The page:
Antoine Jones, a nightclub owner in Washington, D.C., was sentenced to life in prison on a drug conspiracy conviction. Prosecutors built their case around police GPS tracking of Jones’ Jeep, which was followed to a residence used as a stash house for money and drugs.
Jones appealed his conviction, alleging that the police couldn’t employ GPS tracking on his vehicle without a warrant. Doing so, Jones’ attorney argued, violated his client’s Fourth Amendment rights.
Law enforcement, and even earlier court decisions, countered by saying that the evidence obtained was no different than police could gather through regular visual surveillance.
The case of U.S. v Jones, 10-1259, went all the way to the Supreme Court, and the Washington Post reports that the Justices were unanimous in their decision: placement of a GPS tracking device without a warrant constitutes an illegal search.
Justice Scalia said of the decision, “By attaching the device to the Jeep, officers encroached on a protected area.”
An appeals court had already overturned Jones’ conviction, but today’s victory must have been equally rewarding.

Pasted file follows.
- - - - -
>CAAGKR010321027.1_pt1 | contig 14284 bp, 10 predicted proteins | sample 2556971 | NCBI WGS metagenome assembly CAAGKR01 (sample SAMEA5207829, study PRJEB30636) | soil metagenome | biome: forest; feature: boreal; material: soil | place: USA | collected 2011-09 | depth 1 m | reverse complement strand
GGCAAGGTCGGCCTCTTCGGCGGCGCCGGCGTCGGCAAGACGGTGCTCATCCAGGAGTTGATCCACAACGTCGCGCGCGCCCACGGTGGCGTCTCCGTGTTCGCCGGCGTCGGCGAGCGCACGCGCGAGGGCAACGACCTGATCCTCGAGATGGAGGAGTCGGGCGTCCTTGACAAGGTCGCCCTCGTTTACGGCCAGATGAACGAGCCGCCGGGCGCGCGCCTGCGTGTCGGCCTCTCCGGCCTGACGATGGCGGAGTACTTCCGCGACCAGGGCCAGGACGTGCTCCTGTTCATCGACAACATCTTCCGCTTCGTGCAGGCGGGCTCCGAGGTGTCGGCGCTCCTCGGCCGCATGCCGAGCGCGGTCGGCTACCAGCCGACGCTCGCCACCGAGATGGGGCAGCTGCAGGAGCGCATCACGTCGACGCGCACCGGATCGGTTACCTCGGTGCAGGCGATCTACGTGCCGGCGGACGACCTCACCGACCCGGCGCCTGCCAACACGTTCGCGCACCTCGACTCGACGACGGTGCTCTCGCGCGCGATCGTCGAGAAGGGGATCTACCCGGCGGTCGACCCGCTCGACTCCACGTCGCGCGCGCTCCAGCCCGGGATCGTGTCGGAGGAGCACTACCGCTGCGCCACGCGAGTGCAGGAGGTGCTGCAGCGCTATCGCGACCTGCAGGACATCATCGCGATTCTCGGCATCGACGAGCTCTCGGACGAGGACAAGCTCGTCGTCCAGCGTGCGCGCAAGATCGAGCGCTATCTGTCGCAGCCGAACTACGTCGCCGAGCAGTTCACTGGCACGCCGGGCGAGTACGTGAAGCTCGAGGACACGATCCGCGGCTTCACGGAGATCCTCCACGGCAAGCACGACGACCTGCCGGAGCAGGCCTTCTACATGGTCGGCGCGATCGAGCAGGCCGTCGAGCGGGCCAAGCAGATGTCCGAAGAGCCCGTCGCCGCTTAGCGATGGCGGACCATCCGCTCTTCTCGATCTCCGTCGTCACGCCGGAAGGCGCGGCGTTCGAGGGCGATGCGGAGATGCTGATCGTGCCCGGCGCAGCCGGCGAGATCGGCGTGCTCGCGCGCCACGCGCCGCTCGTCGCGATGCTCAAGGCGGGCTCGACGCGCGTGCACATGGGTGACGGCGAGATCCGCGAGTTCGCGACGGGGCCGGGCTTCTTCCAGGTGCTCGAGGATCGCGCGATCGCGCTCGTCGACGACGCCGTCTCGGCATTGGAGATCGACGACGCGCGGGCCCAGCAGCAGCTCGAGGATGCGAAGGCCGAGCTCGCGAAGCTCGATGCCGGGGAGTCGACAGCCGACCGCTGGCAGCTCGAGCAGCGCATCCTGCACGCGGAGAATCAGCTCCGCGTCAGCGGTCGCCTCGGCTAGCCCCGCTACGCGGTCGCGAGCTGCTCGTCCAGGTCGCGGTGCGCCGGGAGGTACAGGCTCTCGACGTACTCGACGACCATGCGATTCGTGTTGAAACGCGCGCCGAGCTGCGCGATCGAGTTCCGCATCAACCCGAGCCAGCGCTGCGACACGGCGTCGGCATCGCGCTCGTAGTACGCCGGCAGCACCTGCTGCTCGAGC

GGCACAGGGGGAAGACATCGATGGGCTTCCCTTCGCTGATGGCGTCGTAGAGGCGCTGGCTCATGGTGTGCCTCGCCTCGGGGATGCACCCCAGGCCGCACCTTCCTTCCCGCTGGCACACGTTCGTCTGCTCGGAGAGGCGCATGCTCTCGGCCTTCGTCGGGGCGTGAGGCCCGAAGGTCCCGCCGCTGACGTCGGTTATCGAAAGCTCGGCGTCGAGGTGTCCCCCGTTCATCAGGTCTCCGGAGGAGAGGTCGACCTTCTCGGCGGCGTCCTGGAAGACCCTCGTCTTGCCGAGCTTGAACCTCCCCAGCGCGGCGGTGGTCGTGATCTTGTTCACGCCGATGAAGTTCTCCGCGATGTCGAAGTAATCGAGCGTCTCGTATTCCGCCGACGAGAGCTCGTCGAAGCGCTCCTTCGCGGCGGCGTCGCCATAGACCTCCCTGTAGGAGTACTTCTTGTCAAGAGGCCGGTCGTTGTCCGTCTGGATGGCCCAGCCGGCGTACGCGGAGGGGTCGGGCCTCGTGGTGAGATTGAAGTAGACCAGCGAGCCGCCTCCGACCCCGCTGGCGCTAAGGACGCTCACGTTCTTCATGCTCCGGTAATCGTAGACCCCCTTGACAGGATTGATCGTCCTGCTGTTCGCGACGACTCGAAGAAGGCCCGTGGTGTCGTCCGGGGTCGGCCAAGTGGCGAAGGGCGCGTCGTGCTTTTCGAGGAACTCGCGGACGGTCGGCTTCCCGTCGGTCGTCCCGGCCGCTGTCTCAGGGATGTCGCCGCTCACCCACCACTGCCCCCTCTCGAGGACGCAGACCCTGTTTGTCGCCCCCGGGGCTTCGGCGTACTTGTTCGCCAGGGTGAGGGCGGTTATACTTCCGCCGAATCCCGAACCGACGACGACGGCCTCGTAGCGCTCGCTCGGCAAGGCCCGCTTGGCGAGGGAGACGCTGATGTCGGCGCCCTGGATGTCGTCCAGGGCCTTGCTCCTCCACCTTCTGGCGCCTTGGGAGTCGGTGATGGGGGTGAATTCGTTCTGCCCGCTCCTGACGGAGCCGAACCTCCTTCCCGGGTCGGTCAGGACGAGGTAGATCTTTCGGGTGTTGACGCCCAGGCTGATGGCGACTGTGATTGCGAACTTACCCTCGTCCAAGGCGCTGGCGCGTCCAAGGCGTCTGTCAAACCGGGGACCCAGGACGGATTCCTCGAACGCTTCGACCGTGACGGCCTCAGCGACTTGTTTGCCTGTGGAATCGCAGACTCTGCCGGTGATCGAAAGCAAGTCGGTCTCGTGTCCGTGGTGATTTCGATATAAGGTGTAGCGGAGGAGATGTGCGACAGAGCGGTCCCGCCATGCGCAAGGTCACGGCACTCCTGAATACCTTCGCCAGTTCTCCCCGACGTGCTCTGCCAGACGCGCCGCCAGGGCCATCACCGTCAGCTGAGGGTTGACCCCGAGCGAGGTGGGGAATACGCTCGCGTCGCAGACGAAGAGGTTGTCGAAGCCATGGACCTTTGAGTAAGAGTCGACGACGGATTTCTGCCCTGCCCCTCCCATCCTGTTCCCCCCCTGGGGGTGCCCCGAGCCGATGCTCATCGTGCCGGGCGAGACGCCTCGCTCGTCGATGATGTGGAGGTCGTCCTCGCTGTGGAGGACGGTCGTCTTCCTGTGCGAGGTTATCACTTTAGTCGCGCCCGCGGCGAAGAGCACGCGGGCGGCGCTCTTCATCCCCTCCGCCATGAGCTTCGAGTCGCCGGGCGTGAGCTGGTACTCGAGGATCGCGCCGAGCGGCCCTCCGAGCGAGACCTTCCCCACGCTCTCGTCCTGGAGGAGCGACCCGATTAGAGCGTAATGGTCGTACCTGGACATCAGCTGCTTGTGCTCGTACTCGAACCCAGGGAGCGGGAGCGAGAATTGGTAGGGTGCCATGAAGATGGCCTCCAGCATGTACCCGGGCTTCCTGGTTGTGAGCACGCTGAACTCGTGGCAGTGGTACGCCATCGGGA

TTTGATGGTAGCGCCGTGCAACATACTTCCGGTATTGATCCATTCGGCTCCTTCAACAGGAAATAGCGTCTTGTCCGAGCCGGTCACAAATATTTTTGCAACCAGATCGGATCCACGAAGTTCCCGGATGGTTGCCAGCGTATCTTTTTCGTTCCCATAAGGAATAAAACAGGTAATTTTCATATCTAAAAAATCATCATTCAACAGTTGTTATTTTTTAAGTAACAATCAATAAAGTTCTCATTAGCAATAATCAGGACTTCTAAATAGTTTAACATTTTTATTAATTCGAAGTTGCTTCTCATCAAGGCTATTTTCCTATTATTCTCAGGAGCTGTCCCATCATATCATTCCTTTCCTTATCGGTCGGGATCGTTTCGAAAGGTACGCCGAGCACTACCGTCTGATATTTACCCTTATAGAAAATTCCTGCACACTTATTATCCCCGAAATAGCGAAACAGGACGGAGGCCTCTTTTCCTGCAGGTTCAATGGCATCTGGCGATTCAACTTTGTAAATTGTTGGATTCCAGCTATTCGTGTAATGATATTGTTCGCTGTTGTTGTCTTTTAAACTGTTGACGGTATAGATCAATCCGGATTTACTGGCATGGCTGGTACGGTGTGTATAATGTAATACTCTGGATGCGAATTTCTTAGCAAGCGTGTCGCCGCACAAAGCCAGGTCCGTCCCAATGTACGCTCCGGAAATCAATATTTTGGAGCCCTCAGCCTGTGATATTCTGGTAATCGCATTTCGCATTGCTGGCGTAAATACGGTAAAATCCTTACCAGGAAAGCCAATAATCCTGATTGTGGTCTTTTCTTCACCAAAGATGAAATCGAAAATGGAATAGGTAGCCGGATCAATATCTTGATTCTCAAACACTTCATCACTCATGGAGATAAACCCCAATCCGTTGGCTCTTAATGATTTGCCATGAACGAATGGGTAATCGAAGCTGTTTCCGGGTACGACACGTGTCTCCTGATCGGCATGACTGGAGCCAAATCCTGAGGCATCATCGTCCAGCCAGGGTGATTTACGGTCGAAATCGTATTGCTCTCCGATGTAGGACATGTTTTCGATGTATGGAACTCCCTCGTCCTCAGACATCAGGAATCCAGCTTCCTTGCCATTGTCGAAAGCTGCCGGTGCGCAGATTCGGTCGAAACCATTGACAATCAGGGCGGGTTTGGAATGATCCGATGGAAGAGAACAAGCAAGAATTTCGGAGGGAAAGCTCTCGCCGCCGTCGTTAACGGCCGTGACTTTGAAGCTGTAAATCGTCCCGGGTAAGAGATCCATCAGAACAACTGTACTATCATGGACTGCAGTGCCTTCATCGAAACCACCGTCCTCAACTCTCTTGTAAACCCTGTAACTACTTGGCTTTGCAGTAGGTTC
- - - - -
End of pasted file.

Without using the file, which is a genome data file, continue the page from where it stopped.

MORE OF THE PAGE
It opens the door for appeals on dozens of such cases from coast to coast, and changes the rules that law enforcement must play by when gathering evidence on suspects.
Some in the Supreme Court felt that the decision didn’t go far enough. Justice Alito, in a concurring opinion, stated that the court should have address GPS tracking of cell phones and other wireless devices. Justices Ginsburg, Breyer and Kagen agreed.
On the one hand, the Supreme Court's decision is a victory for personal liberty, but on the other hand it makes the job of law enforcement that much more difficult.
Worse, it's likely that the decision will overturn convictions, freeing felons guilty of crimes ranging from armed robbery through homicide.
Is the court's decision a victory for citizen's rights, or a setback for law enforcement?
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